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MARKETPLACE:  Auto | Jobs | Personals | Yellow Pages  November 30, 2003
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Foulke could be difference when A's face Red Sox
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OAKLAND, Calif. -- There's nothing special about Keith Foulke. That's the belief of Oakland Athletics general manager Billy Beane, who thinks even the best relievers can be replaced by cheaper pitchers of roughly equal talent.

Beane values his closers, but he also values the draft picks, cash and prospects that can be acquired for them.

Yet Foulke has emerged as the best pitcher to hold this revolving role in recent years -- and the short, unimposing right-hander could be the key to Oakland's division series against the Boston Red Sox and their own adventurous bullpen.

"I've been thinking about the playoffs for a long time," Foulke said. "It's going to be great to be out there with so much on the line. That's what I thrive on. I want to be the guy with the ball in that situation."

The best-of-5 matchup begins Wednesday with Boston ace Pedro Martinez facing Tim Hudson at the Coliseum. With two strong starting rotations, most games are likely to be close.

That's when Foulke has been at his most valuable for the low-budget, low-scoring A's. Even Beane knows Foulke has been invaluable to Oakland this season.

"I think he's having the best year for any reliever here since Dennis Eckersley," said Beane, invoking the A's dominant closer and former AL MVP during three straight World Series appearances from 1988-90.

While building the A's into a small-market powerhouse with four straight playoff appearances, Beane has employed four full-time closers: Billy Taylor , Jason Isringhausen , Billy Koch and Foulke. None has been more effective than Foulke, who claimed a spot among baseball's elite relievers in just one season with the A's.

Foulke was phenomenal in almost every relief situation. He got 43 saves in 48 chances, and he went 9-1 with a 2.08 ERA, 88 strikeouts and just 20 walks.

If not for a slight propensity for home run balls -- he yielded 10 homers among his 20 earned runs -- Foulke would have been practically unhittable. He went 7-0 with 23 saves at home, but allowed just seven runs and seven walks for a 1.80 ERA on the road.

"What he's done is simply amazing," Beane said. "He's been reliable, durable and very effective. I don't know that anybody can do more than what he's done this season. He's been a tremendous lift."

It still wasn't enough for Foulke, who has been known to criticize himself for throwing too many pitches in a 1-2-3 inning. Irrational perfectionism is just one of the factors that drives him, along with the disrespect of the Chicago White Sox's decision to dump him last winter after six seasons in their bullpen.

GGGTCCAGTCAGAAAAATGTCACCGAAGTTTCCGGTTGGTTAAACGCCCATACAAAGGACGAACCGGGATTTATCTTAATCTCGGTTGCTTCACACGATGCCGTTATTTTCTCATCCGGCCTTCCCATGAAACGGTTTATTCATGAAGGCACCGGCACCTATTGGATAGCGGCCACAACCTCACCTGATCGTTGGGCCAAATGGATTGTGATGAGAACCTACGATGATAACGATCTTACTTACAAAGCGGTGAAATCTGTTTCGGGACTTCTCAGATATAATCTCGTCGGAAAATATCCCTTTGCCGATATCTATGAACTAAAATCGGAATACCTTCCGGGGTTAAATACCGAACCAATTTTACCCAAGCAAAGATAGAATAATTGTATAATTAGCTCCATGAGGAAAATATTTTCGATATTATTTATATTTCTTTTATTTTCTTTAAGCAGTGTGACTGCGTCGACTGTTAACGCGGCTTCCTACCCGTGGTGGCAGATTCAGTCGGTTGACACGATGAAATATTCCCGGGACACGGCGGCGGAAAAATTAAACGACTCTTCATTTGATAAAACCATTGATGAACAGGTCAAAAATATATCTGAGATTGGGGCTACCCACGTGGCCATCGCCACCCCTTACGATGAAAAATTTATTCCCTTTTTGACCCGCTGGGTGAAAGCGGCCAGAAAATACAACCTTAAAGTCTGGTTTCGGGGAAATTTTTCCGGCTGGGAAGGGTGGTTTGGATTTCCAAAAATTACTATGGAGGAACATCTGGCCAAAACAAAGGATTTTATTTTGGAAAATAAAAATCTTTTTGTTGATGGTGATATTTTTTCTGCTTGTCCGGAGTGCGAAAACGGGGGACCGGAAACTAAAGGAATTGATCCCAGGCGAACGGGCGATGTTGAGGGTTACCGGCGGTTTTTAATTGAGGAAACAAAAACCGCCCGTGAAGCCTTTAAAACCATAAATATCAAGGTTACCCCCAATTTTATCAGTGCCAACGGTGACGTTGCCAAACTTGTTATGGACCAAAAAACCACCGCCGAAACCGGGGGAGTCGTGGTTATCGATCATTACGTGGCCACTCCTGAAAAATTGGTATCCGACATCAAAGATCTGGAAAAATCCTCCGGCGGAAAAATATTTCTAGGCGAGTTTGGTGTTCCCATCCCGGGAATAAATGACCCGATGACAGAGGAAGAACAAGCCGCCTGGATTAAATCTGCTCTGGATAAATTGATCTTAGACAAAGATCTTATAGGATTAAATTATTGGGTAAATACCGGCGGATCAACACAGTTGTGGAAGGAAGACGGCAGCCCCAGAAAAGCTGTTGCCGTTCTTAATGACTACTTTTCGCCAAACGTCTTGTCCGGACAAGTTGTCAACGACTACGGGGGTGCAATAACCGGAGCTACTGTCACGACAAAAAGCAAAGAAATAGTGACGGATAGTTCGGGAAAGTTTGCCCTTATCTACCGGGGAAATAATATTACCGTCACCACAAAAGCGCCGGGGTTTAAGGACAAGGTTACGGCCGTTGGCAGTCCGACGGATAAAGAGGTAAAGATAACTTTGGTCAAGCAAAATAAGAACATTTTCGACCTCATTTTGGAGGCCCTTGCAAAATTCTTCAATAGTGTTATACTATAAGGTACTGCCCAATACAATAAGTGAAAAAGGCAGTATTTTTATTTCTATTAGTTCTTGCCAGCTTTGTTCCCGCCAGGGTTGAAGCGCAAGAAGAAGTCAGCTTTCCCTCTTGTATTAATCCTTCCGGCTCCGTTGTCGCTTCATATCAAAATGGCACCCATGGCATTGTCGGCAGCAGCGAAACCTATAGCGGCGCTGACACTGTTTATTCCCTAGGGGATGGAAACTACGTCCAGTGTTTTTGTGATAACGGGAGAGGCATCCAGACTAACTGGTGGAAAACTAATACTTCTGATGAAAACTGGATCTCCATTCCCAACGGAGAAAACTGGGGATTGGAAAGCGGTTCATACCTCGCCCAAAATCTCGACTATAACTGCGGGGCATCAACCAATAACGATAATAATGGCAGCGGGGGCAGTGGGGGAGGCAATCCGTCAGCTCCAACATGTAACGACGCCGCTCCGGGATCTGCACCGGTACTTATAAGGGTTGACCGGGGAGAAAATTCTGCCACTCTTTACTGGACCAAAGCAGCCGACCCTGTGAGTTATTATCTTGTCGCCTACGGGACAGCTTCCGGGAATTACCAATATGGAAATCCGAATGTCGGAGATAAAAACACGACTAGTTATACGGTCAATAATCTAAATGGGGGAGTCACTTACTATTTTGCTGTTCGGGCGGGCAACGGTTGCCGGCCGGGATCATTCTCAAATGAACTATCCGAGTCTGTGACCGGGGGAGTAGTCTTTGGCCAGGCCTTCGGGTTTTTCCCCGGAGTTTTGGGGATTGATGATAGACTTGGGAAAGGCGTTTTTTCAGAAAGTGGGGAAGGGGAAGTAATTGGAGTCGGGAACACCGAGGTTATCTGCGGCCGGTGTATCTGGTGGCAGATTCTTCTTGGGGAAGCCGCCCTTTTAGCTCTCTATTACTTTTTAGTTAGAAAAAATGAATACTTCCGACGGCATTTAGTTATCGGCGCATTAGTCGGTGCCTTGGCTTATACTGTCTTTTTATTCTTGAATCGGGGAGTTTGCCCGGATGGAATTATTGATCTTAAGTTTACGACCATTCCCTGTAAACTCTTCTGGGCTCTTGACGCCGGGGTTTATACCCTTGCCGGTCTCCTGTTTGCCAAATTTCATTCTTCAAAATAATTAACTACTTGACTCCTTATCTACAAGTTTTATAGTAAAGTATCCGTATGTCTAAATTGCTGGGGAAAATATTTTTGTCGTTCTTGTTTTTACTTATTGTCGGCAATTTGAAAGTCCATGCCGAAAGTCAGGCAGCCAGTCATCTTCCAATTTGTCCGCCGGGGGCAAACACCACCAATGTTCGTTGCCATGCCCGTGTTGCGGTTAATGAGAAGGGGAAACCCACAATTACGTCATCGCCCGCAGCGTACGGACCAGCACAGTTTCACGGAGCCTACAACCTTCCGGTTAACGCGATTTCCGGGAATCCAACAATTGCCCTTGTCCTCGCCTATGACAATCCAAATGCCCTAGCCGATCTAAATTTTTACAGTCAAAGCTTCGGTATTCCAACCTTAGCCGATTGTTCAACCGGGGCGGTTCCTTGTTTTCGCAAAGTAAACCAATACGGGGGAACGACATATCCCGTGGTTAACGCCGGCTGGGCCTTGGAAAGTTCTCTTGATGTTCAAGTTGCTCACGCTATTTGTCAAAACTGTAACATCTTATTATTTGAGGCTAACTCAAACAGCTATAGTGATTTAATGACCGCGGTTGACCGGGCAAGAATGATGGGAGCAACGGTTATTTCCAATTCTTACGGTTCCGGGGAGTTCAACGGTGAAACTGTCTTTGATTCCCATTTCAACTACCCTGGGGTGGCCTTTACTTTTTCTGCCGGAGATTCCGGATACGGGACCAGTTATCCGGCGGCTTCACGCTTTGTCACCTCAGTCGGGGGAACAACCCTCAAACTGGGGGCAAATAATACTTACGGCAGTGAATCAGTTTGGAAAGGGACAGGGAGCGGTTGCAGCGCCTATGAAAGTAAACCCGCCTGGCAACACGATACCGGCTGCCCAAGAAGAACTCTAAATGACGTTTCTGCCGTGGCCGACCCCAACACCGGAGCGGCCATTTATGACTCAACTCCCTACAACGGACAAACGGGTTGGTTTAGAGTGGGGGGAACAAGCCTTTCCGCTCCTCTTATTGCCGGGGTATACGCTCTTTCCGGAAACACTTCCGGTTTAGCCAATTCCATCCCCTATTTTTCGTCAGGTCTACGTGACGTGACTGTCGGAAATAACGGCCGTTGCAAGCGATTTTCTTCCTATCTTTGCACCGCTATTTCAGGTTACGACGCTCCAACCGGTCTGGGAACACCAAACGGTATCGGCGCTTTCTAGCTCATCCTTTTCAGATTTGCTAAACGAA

"When I came here, I came for one reason -- to win a division and get this team through the playoffs," Foulke said. "I hope I can do that. It's an opportunity that I've wanted for a long time."

Oakland's experience with Foulke anchoring a mostly reliable bullpen has been much less entertaining than Boston's adventures in relief.

The Red Sox began the season with a bullpen-by-committee built on general manager Theo Epstein's belief that the best relievers should pitch the most important innings, whether they're early or late in the game.

But Boston's relievers were rocked regularly, exposing the flaws in the Red Sox's talent, if not the committee theory. Epstein responded by acquiring Byung-Hyun Kim , Scott Sauerbeck , Jeff Suppan , Scott Williamson and Todd Jones , providing a wealth of options for manager Grady Little.

"I have confidence in our bullpen," Little said. "We've got a lot of good pitchers out there for a lot of situations. We're going to be fine."

Little's cautious optimism contrasts with Oakland manager Ken Macha's firm belief in Foulke, who revitalized his career after an unexpected offseason move. Foulke saved 96 games over the past four seasons for the White Sox, but they sent him to Oakland last winter in a deal for the hard-throwing, goateed Koch.

The AL West champions have uniformly praised Foulke this season, but Macha believes Foulke deserves more -- including MVP consideration.

"Look at the four playoff teams," he said. "Who stands out? Boston? The Yankees? Minnesota? To me, if we wouldn't have had this guy at the end of the game, we wouldn't be where we are. He's pitched two-inning saves, got five outs. The guy comes in and gets guys out in the middle of the order. I put my vote with Keith Foulke."

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